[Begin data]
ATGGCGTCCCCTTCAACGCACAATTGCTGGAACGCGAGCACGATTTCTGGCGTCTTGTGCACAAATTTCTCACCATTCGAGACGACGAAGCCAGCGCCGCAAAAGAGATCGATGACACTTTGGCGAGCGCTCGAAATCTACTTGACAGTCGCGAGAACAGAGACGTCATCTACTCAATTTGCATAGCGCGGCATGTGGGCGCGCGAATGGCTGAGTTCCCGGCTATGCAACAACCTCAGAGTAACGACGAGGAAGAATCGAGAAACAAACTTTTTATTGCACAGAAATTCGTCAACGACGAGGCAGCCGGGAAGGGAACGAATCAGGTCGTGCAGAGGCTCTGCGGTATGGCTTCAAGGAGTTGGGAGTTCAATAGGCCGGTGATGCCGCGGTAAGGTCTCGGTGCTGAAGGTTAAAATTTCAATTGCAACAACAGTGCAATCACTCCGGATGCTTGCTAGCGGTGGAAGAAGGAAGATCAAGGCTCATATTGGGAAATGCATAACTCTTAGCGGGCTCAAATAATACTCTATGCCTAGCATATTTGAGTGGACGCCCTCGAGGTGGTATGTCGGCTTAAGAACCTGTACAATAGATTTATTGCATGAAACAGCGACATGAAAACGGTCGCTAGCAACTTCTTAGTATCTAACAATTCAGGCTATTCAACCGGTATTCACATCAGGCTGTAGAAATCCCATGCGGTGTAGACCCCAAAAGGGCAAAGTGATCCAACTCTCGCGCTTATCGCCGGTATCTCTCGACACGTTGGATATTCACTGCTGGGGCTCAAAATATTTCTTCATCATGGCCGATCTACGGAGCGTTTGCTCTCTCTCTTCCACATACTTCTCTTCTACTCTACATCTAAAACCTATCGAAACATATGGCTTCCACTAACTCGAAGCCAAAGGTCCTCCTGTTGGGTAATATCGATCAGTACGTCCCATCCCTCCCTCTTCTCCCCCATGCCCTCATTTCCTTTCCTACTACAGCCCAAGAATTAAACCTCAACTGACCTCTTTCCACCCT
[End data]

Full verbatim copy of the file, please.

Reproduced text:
ATGGCGTCCCCTTCAACGCACAATTGCTGGAACGCGAGCACGATTTCTGGCGTCTTGTGCACAAATTTCTCACCATTCGAGACGACGAAGCCAGCGCCGCAAAAGAGATCGATGACACTTTGGCGAGCGCTCGAAATCTACTTGACAGTCGCGAGAACAGAGACGTCATCTACTCAATTTGCATAGCGCGGCATGTGGGCGCGCGAATGGCTGAGTTCCCGGCTATGCAACAACCTCAGAGTAACGACGAGGAAGAATCGAGAAACAAACTTTTTATTGCACAGAAATTCGTCAACGACGAGGCAGCCGGGAAGGGAACGAATCAGGTCGTGCAGAGGCTCTGCGGTATGGCTTCAAGGAGTTGGGAGTTCAATAGGCCGGTGATGCCGCGGTAAGGTCTCGGTGCTGAAGGTTAAAATTTCAATTGCAACAACAGTGCAATCACTCCGGATGCTTGCTAGCGGTGGAAGAAGGAAGATCAAGGCTCATATTGGGAAATGCATAACTCTTAGCGGGCTCAAATAATACTCTATGCCTAGCATATTTGAGTGGACGCCCTCGAGGTGGTATGTCGGCTTAAGAACCTGTACAATAGATTTATTGCATGAAACAGCGACATGAAAACGGTCGCTAGCAACTTCTTAGTATCTAACAATTCAGGCTATTCAACCGGTATTCACATCAGGCTGTAGAAATCCCATGCGGTGTAGACCCCAAAAGGGCAAAGTGATCCAACTCTCGCGCTTATCGCCGGTATCTCTCGACACGTTGGATATTCACTGCTGGGGCTCAAAATATTTCTTCATCATGGCCGATCTACGGAGCGTTTGCTCTCTCTCTTCCACATACTTCTCTTCTACTCTACATCTAAAACCTATCGAAACATATGGCTTCCACTAACTCGAAGCCAAAGGTCCTCCTGTTGGGTAATATCGATCAGTACGTCCCATCCCTCCCTCTTCTCCCCCATGCCCTCATTTCCTTTCCTACTACAGCCCAAGAATTAAACCTCAACTGACCTCTTTCCACCCT